Canagliflozin appeared to exhibit significantly higher efficacy in lowering blood glucose levels compared with the most advanced in-class competitor, dapagliflozin. In a trial with 584 participants, canagliflozin monotherapy in drug-naive type 2 diabetic patients reduced HbA1c levels by 1.16% (placebo-adjusted) at 26 weeks compared to baseline, whereas treatment with 10mg dapagliflozin reduced HbA1c levels by 0.54% (placebo-adjusted) compared to baseline at 24 weeks in a similar Phase III trial with 546 participants. These results will benefit canagliflozin, but in the absence of head-to-head trials in a matched patient population such comparisons should be treated with caution. It is unclear as yet whether physicians will see the SGLT-2 inhibitor class as largely interchangeable or whether differences - and a clear leader - can emerge.

So far none of the serious safety scares that surrounded the dapagliflozin New Drug Application have surfaced during the evaluation of canagliflozin's trial data, with no reported meaningful imbalances in cancer risks and liver toxicity. Johnson & Johnson and co-developer Mitsubishi Tanabe expect a positive decision for canagliflozin in the US, where it would become the first-to-market SGLT-2 inhibitor. The companies also have high hopes for canagliflozin in the EU and plan to file for regulatory approval at the end of June 2012. If approved, the drug would likely be second-to-market after competitor Forxiga (dapagliflozin; Bristol-Myers Squibb/AstraZeneca), which received a positive opinion from the Committee for Medicinal Products for Human Use in April 2012.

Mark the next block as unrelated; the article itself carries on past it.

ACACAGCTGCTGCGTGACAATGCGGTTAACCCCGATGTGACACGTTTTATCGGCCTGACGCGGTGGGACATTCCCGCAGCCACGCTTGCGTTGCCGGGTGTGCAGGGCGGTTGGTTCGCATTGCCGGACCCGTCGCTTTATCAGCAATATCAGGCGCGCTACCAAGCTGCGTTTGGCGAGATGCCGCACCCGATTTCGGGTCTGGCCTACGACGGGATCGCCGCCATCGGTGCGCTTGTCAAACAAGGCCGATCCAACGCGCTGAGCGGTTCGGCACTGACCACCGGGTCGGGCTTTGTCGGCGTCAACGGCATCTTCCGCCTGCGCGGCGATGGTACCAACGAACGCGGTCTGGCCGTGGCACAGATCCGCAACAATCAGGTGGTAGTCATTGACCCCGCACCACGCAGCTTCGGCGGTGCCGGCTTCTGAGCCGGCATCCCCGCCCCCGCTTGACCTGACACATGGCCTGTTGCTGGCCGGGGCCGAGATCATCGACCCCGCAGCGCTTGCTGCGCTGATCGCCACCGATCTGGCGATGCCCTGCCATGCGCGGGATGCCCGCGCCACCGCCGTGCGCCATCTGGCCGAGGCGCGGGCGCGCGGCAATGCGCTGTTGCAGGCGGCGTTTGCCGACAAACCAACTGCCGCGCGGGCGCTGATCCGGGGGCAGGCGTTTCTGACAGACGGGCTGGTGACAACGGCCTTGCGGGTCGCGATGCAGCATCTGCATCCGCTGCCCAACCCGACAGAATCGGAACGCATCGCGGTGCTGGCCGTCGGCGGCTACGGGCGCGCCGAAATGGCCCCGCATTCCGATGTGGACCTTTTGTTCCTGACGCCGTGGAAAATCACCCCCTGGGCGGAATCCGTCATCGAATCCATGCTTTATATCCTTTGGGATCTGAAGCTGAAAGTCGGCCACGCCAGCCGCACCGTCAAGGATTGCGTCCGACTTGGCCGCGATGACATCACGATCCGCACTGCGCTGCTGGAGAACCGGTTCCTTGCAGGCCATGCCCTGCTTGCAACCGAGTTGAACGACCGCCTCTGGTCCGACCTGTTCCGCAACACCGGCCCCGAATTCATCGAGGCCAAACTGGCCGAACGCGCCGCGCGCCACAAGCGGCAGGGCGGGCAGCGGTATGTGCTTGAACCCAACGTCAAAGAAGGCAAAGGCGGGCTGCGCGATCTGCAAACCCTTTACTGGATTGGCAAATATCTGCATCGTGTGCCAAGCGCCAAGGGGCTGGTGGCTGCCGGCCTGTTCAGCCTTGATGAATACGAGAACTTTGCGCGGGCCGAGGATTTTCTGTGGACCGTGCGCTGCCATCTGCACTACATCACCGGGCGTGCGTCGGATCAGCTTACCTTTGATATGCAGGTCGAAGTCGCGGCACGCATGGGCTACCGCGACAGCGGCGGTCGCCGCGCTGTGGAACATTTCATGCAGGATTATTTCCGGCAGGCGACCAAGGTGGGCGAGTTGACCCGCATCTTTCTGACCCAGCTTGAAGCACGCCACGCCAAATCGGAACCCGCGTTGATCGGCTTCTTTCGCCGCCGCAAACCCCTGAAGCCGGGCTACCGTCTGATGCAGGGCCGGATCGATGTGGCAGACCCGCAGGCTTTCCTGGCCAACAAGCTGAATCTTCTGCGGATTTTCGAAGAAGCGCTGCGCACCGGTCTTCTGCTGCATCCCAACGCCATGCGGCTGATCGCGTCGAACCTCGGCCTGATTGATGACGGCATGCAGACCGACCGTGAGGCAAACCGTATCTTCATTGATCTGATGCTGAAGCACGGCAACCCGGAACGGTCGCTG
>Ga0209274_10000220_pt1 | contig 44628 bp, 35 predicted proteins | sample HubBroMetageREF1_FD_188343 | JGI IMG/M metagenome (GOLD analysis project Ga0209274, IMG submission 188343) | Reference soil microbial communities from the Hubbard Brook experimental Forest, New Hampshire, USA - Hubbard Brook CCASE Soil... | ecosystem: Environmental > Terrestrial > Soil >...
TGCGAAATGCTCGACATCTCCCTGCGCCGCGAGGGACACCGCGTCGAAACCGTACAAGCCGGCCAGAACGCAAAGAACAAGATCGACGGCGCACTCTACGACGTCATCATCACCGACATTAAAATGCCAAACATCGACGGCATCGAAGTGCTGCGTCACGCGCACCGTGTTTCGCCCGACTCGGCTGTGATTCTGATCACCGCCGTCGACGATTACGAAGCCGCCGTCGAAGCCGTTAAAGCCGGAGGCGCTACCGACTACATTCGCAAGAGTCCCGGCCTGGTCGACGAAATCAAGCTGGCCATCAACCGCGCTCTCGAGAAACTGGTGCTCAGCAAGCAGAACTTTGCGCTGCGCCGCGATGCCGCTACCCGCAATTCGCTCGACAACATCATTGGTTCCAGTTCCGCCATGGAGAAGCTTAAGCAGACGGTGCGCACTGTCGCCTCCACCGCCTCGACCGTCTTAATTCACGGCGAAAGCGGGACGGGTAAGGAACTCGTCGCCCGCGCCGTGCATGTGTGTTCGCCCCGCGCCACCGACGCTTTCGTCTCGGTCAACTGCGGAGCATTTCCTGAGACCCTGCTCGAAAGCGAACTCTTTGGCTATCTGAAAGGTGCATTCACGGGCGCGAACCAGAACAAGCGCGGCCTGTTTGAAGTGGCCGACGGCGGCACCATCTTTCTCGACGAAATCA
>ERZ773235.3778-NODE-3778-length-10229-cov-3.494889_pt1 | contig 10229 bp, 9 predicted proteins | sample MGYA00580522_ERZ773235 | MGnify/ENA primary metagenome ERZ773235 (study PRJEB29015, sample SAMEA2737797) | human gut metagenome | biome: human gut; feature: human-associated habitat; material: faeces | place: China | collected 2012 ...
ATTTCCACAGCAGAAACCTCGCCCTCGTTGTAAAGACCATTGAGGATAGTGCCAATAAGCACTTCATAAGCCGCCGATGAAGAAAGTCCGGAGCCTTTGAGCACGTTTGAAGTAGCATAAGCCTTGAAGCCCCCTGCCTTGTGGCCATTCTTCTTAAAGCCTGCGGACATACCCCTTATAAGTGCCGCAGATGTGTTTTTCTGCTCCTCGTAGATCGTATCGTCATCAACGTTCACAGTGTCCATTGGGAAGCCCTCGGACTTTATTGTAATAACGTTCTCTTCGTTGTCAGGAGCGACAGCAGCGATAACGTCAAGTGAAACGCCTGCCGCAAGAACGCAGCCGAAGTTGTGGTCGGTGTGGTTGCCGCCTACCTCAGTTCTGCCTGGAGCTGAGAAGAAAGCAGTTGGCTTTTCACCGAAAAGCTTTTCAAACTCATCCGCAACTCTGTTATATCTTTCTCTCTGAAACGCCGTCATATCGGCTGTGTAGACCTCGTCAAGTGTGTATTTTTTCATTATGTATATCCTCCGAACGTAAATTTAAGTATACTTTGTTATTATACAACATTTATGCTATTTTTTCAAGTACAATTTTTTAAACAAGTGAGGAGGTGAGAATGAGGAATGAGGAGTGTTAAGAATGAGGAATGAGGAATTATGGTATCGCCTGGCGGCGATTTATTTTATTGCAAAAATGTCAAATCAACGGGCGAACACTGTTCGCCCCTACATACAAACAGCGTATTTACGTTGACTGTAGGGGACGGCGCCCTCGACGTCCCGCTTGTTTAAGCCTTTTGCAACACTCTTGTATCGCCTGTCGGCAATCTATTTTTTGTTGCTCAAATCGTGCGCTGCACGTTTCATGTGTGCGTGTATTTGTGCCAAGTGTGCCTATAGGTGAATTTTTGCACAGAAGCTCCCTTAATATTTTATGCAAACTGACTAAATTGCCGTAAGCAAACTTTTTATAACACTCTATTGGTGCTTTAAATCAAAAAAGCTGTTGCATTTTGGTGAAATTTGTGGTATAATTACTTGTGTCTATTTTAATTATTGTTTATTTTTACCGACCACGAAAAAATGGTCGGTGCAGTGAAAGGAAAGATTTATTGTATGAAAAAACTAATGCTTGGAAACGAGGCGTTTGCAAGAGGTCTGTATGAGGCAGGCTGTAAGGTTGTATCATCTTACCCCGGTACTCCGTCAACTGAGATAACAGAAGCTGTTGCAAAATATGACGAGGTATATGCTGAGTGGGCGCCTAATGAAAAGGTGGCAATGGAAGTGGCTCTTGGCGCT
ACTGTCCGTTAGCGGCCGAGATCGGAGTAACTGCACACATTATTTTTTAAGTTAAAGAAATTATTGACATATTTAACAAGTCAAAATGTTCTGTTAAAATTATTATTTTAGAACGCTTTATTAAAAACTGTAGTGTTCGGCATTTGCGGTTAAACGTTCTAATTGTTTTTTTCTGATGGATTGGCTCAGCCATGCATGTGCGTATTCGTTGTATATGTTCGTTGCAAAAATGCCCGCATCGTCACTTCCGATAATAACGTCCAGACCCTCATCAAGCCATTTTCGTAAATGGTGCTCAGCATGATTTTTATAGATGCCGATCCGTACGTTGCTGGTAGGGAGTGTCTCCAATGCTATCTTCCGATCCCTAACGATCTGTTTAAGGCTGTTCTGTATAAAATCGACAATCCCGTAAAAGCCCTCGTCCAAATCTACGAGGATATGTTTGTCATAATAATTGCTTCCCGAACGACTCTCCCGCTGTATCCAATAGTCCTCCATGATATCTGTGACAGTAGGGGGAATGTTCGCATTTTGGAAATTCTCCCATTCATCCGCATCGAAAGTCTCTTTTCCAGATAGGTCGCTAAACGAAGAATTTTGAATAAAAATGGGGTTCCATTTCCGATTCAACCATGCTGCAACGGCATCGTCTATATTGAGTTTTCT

If canagliflozin gains approval, it must find a place in the crowded diabetes treatment algorithm. The comparison of canagliflozin with glimepiride and Januvia suggests that the developers are positioning it as a second-line therapy after metformin failure, presumably as an add-on therapy to other oral antidiabetics, although the novel mechanism means that the SGLT-2 inhibitors can potentially be combined with most other diabetes drugs. Data to date show canagliflozin as an efficacious, tolerable, weight-reducing therapy, but it remains to be seen how concerns about safety issues and the known genitourinary infection side effects will affect its uptake, as well as that of the other SGLT-2 inhibitors in the market.